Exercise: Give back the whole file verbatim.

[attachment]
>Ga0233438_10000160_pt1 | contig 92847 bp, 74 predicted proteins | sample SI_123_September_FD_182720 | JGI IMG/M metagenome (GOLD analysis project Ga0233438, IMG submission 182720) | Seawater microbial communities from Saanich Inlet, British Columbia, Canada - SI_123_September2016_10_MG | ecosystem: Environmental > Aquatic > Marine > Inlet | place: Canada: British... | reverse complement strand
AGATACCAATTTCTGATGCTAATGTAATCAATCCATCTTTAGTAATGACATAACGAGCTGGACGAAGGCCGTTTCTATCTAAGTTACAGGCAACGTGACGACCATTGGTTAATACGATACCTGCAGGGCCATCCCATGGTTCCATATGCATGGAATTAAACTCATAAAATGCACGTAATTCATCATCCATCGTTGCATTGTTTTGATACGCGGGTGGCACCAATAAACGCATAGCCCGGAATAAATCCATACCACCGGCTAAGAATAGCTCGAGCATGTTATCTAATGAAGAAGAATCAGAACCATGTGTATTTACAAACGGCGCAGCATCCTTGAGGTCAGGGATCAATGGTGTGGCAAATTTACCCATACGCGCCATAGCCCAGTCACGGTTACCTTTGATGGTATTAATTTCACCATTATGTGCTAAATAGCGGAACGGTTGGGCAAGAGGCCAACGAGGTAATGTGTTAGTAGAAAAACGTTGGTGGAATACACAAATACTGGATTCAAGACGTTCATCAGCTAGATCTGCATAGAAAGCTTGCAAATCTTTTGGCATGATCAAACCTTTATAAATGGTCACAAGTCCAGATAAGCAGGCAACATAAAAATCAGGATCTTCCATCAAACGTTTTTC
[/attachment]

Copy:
>Ga0233438_10000160_pt1 | contig 92847 bp, 74 predicted proteins | sample SI_123_September_FD_182720 | JGI IMG/M metagenome (GOLD analysis project Ga0233438, IMG submission 182720) | Seawater microbial communities from Saanich Inlet, British Columbia, Canada - SI_123_September2016_10_MG | ecosystem: Environmental > Aquatic > Marine > Inlet | place: Canada: British... | reverse complement strand
AGATACCAATTTCTGATGCTAATGTAATCAATCCATCTTTAGTAATGACATAACGAGCTGGACGAAGGCCGTTTCTATCTAAGTTACAGGCAACGTGACGACCATTGGTTAATACGATACCTGCAGGGCCATCCCATGGTTCCATATGCATGGAATTAAACTCATAAAATGCACGTAATTCATCATCCATCGTTGCATTGTTTTGATACGCGGGTGGCACCAATAAACGCATAGCCCGGAATAAATCCATACCACCGGCTAAGAATAGCTCGAGCATGTTATCTAATGAAGAAGAATCAGAACCATGTGTATTTACAAACGGCGCAGCATCCTTGAGGTCAGGGATCAATGGTGTGGCAAATTTACCCATACGCGCCATAGCCCAGTCACGGTTACCTTTGATGGTATTAATTTCACCATTATGTGCTAAATAGCGGAACGGTTGGGCAAGAGGCCAACGAGGTAATGTGTTAGTAGAAAAACGTTGGTGGAATACACAAATACTGGATTCAAGACGTTCATCAGCTAGATCTGCATAGAAAGCTTGCAAATCTTTTGGCATGATCAAACCTTTATAAATGGTCACAAGTCCAGATAAGCAGGCAACATAAAAATCAGGATCTTCCATCAAACGTTTTTC